Friday, 6 April 2018

LMW 281F

A couple of tracks today from Bill Shepherd: songwriter, producer, arranger, orchestra leader and quite possibly Paul McCartney Mark II.

Yes, even today there are still many ridiculous conspiracy theorists who claim that Paul is Dead, and that Faul (the fake Paul, geddit?) was replaced by one William Shepherd, a nascent singer and songwriter who previously led Billy Pepper and the Pepper Pots. It’s not a huge jump from Billy Shepherd to Billy Shears, and from Billy Pepper to Sgt. Pepper, after all.

The clues are out there: Paul’s mysterious wonky eyebrows and his ‘are they/aren’t they’ attached earlobes; the photo of Faul from the back on the cover of Sgt Pepper, and the barefooted march across the cover of Abbey Road; cranberry sauce… Sadly, the Billy Pepper/Shears/Shepherd these idiots promote as Macca’s replacement died himself in 1988, which kind of blows their theory out of the water, ne-c’est pas? Never mind that Billy Pepper’s own singing voice and compositional skills leave rather a lot to be desired. There is no way that this man could have ever written anything as sublimely beautiful as For No One.

No, it seems that our Billy Shepherd was the same composer and arranger who later went to work for the Bee Gees. Bill Shepherd was born in Surrey in 1927, and early in his career he worked with JoeMeek, when Joe was an in-house engineer at Pye. Shepherd first achieved notice in 1959 with his work as producer/composer on the Anthony Newley comedy Idle on Parade. He worked with Peter Sellers at Parlophone (with George Martin, Beatles obsessives!) and with the Shadows, penned the B-side to Jackie Lynton’s Over the Rainbow, and worked with Gene Vincent on his single The Beginning Of The End.

Shepherd had often been called on to produce quick knock off versions of TV themes and current instrumental hits, and in early 1964 he assembled a studio group, dubbed Billy Pepper and the Pepperpots, to record a clutch of tracks in the style of the Beatles for a couple of budget price cash in albums, Merseymania and Beat!!! More Merseymania. With each album featuring nasty cover versions of a couple of Beatles tracks, plus up to eight originals written in a similar style, the cheap discs were often picked up by gullible parents wanting something Beatle-y for their kids. Both albums sold well, and have been endlessly repackaged over the years, with the band often being renamed. Billy Pepper recordings have been released under the names the Beats, the Mersey Beats of Liverpool (not The Merseybeats) and the Liverpool Beats.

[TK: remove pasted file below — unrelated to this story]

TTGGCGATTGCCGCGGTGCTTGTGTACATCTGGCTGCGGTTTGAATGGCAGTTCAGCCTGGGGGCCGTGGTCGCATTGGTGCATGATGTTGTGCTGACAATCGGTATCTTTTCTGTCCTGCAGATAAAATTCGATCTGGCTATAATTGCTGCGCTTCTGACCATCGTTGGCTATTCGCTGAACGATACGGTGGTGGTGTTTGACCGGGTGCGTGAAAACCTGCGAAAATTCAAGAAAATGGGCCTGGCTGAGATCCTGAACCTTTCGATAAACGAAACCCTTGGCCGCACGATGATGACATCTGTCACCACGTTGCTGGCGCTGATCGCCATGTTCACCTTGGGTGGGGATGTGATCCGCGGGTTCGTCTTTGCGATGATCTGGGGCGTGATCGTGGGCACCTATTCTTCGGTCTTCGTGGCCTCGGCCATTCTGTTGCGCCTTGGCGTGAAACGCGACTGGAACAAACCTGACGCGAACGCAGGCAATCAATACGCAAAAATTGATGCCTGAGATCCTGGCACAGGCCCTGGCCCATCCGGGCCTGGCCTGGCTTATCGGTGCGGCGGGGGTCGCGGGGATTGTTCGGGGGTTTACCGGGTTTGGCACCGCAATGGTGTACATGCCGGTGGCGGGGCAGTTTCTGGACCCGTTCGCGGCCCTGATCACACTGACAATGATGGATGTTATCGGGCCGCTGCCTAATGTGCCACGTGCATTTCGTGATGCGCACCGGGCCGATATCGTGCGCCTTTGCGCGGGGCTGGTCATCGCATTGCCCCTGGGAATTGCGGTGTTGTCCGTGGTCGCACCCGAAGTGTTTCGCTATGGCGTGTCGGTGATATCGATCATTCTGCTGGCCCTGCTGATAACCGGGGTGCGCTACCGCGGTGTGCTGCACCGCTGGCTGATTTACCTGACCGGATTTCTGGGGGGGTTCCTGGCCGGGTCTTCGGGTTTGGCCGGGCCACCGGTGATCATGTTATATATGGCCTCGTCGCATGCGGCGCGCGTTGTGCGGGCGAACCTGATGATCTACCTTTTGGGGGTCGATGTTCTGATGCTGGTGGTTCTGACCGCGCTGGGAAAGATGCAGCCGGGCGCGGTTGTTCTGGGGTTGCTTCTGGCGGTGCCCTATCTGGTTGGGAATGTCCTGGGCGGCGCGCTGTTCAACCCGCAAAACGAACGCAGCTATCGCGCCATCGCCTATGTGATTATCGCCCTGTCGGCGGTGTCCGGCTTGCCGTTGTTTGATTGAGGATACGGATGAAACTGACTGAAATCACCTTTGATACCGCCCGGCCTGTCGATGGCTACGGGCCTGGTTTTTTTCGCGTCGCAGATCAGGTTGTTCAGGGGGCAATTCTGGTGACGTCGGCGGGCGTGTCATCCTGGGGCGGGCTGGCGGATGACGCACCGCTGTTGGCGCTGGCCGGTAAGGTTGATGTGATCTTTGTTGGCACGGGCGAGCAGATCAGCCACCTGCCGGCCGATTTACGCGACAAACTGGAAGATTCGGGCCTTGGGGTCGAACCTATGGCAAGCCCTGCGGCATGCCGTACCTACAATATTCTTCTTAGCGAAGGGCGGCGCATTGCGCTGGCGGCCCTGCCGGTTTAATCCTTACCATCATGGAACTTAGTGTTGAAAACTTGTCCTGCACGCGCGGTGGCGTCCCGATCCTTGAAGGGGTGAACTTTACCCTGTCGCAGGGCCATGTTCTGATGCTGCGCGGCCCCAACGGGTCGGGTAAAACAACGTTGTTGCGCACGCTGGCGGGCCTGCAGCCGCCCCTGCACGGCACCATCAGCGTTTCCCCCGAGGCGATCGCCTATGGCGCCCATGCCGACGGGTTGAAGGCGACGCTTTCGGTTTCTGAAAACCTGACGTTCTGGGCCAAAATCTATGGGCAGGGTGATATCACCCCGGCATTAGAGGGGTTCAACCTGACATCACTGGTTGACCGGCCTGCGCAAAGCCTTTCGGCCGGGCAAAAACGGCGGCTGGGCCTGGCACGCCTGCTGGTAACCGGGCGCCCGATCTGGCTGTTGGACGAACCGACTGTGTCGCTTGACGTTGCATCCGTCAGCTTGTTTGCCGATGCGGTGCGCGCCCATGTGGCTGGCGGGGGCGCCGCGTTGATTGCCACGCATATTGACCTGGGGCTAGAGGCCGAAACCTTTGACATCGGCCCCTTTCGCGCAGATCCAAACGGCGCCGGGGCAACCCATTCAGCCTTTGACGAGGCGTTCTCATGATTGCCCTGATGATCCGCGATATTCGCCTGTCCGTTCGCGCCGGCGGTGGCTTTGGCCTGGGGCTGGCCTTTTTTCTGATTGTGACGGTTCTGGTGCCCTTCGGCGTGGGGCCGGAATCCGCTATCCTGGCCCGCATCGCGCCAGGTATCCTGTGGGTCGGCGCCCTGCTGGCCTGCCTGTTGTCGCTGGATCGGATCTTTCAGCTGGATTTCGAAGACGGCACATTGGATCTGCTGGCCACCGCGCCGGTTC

Shortly after the Merseymania recording sessions, Shepherd moved to Australia and joined Festival Records, where he began his relationship with the Gibb Brothers, a relationship they would renew after the group and the arranger both moved back to the UK – independently of each other - in 1966. He was responsible for many of their arrangements, and remained closely involved with all of the group’s work until 1973, when the Gibbs relocated to Los Angeles. During the same period he also worked with the Beatles protégés Grapefruit, Ritchie Havens, Gene Pitney, the New Seekers and Arthur Mullard. He died in L.A. in 1988.

Just to add fuel to the fire, a Billy Shepherd was also wrote one of the very first books on the Fab Four, The True Story of the Beatles, published in 1964 by Beat Publications, publishers of the Beatles Book Magazine. It seems that most of the conspiracy theorists have either forgotten or conveniently ignored that. But then again it has been conclusively proven that that Billy was not our Bill, (or Paul, or Faul either for that matter); that particular Billy Shepherd was, in fact, one of the many pen names utilized by Peter Jones, a music journalist who wrote for the Record Mirror and, later, Billboard. Jones, under the pseudonym Pete Goodman, would also write the first book on the Rolling Stones.

Anyway, enough of this nonsense; here is Billy, along with his Pepperpots, with their dreadful, atonal cover of I Want To Hold Your Hand and Bill Shepherd’s own composition, the frighteningly awful Seems to Me. Oo-wee-ee-oohh indeed! If you honestly think that a Beatle would have come up with a song as bad as this you need your bumps felt.

Turn me on, dead man!

Download Hand HERE


Download Seems HERE

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